I’ll be honest about this one; I’m not sure how well it falls under the Rainbows brand, considering it is a black metal album at its core, despite a lack of almost any instrumental resemblance to black metal. However, Finland’s Nobody is committed to pushing the black metal scene forward by going the opposite direction of everyone else. Instead of faster, louder and heavier, he’s adding by subtracting, leaving only…well, the Atmosfear, if you will. And boy howdy is there nothing else out there like this. It’s Rainbows in the Dark, bringing you whatever I feel like, at this point.
Despite the name, Nobody is actually somebody, namely singer/songwriter/multi-instrumentalist/author Tuomas Kauppinen, whose one man black metal project seeks to distill black metal down to its very essence, while also serving as the backdrop to more of his trademark short stories (he has three collections and a whole play published outside of the Nobody brand). While lyrically, his songs tell stories centered around more traditional black metal themes like the occult, demons, demagogues and other such horrors, Atmosfear differs in a lot of fundamental ways from traditional black metal. Chiefly, the complete lack of electric guitars, bass and drum kits. Nobody truly is a one-man project in the purest sense, with the vast majority of Atmosfear being just Kauppinen and his acoustic guitar (barring organ on “The Great Stink” and percussion on “Lover’s Lament”). Kauppinen’s playing blends more traditional and neofolk influences with fusion, singer-songwriter and of course furious black metal.
It’s a hugely jarring musical juxtaposition, especially considering that accompanying those gentle fingerpicks, flamenco-like strums and folk-fusion chords is the classic wretched vocals you would expect from a trve kvlt release. At first listen, it’s a lot to take in and it certainly isn’t what you’d be expecting. However, beyond the initial shock factor, I find myself wondering why no one has attempted this before. It just seems like it should make sense, and for the most part it does. It’s a solid pairing, and when you listen to Atmosfear as a whole you really get the sense that this is a black metal album in spirit, even if the sonic palette doesn’t quite match up.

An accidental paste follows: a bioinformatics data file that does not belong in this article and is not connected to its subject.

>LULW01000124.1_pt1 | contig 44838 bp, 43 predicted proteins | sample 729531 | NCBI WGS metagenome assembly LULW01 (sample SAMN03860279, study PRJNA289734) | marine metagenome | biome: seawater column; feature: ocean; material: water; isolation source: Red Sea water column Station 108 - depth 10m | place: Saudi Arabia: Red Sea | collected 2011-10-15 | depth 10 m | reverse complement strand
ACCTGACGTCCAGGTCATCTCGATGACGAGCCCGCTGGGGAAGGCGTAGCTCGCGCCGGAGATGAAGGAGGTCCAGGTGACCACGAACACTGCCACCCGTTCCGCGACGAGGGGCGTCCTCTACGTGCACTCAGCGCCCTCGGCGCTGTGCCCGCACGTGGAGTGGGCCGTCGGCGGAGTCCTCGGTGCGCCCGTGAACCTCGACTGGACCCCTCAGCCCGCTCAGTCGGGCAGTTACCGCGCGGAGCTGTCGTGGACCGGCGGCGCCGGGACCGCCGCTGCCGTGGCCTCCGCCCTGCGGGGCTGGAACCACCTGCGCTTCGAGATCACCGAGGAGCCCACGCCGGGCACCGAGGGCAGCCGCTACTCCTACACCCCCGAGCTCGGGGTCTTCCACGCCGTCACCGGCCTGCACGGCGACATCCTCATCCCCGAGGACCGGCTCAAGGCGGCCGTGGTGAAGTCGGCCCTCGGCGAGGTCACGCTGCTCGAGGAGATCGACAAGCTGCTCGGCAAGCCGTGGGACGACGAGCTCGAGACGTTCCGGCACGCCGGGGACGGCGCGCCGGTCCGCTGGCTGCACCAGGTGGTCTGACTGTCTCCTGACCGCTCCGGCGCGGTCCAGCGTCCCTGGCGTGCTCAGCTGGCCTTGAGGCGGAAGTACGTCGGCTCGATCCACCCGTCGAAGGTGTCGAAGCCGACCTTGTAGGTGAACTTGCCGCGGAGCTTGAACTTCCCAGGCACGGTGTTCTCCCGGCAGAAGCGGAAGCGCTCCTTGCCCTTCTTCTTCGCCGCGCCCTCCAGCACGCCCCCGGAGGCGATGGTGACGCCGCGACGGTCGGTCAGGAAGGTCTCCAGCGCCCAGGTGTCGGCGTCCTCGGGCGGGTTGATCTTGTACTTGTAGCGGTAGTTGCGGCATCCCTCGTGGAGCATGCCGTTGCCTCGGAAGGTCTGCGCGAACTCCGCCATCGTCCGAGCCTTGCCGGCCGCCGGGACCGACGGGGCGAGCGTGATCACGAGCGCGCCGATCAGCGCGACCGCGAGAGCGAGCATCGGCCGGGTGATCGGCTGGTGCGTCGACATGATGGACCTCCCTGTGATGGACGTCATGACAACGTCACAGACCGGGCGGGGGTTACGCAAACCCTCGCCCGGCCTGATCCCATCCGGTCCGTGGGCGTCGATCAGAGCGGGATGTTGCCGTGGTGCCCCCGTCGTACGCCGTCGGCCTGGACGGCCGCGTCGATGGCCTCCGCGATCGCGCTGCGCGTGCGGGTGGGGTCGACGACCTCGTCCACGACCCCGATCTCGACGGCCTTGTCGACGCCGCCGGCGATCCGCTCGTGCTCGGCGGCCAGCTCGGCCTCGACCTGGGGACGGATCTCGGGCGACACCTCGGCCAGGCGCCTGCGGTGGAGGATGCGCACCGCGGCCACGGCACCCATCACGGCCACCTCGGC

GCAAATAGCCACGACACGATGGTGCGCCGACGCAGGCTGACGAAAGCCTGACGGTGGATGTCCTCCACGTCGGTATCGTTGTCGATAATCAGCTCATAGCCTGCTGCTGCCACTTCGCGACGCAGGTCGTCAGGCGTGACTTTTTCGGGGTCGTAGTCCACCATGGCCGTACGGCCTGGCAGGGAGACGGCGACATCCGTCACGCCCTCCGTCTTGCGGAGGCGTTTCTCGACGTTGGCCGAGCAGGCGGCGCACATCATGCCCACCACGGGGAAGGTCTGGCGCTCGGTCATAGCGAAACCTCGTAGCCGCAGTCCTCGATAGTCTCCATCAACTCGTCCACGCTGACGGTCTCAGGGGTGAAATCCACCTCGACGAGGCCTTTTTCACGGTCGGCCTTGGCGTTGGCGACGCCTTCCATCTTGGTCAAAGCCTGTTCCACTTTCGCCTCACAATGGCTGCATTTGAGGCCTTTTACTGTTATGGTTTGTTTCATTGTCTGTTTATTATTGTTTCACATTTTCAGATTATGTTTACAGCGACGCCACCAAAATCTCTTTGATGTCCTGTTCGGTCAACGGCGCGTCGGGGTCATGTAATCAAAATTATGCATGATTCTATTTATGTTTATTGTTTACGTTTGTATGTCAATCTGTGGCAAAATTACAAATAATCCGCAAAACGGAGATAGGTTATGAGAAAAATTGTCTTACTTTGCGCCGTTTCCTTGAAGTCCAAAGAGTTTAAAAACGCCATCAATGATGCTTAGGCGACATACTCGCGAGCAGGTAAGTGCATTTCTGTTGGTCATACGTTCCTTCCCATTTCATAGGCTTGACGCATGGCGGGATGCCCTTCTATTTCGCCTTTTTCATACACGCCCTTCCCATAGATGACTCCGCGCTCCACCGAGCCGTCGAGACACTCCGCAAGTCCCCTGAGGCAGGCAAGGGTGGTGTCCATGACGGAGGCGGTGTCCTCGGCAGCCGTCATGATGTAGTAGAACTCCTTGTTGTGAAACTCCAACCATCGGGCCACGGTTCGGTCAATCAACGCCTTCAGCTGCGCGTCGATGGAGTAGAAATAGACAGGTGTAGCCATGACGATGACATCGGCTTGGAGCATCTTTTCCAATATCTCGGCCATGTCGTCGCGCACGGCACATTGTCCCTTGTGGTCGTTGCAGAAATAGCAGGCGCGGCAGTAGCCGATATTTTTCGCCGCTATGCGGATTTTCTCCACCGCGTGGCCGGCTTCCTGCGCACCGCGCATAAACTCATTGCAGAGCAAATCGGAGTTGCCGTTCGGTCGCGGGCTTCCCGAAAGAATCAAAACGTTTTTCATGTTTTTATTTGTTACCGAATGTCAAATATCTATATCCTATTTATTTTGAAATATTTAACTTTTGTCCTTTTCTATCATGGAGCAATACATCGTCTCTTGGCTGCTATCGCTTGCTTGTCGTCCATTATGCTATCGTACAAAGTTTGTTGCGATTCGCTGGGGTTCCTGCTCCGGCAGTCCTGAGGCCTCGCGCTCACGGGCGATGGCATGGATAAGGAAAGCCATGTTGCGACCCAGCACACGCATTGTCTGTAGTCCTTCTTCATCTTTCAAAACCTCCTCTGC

The vocals on this album are going to be what divides people on it. There’s almost no question about it, because at first listen, they seem tremendously out of place, especially once you get to the proper opening of the album, lead single “Stronger Than Blood.” Upon first listen it’s a neofolk tinged affair that, instrumentally, would fit perfectly on an Ulvesang album, with upbeat strumming and open chords. Then Kauppinen’s vocals kick in and it’s like being kicked square in the chest. This would be the point where I would suspect a lot of people will turn the album off, but if you do, you’re missing out on the chance to experience something truly unique in the black metal scene. I promise once your first impression wears off, you’ll find that there’s a lot of depth here. The vocals are primarily shrieked, yes, but there’s also soft whispers and spoken word that help break up the harshness. The guitar ranges from soft fingerpicking and strumming (“The Ruthless Vicar,” “Stronger Than Blood,” “Anubis II”) to more fusion and world-music inspired pieces (“Anubis I,” “Visionary II”) to a very black metal sense of aggression (“The Dark Marquis,” “Orgasm of Blasphemy,” the title track). Kauppinen’s folk sensibilities are very strong, and the music on this album is well executed. There’s enough variety in the tracks to keep them interesting, and despite the seventeen song tracklist, none are longer than three-and-a-half minutes, so it’s not a slog to get through. For my money, it’s a very solid album that shows a lot of forward thinking and progression in the very definition of what makes something “black metal.” You just have to go into it with the understanding that it is a black metal album, first and foremost.
I think a lot of people who don’t like black metal tend to think of it as having a singular sound. Tinny, harsh, raw, underproduced and grating. Atmosfear isn’t any of those things. It’s stripped down, yes, but it’s not underproduced or intentionally raw. It’s emotive without being harsh (well, too harsh). It’s about as unique as unique gets, and if you’ve been looking for black metal that is outside of the ordinary you owe this one a spin. It’s definitely not like anything you’ve ever heard before.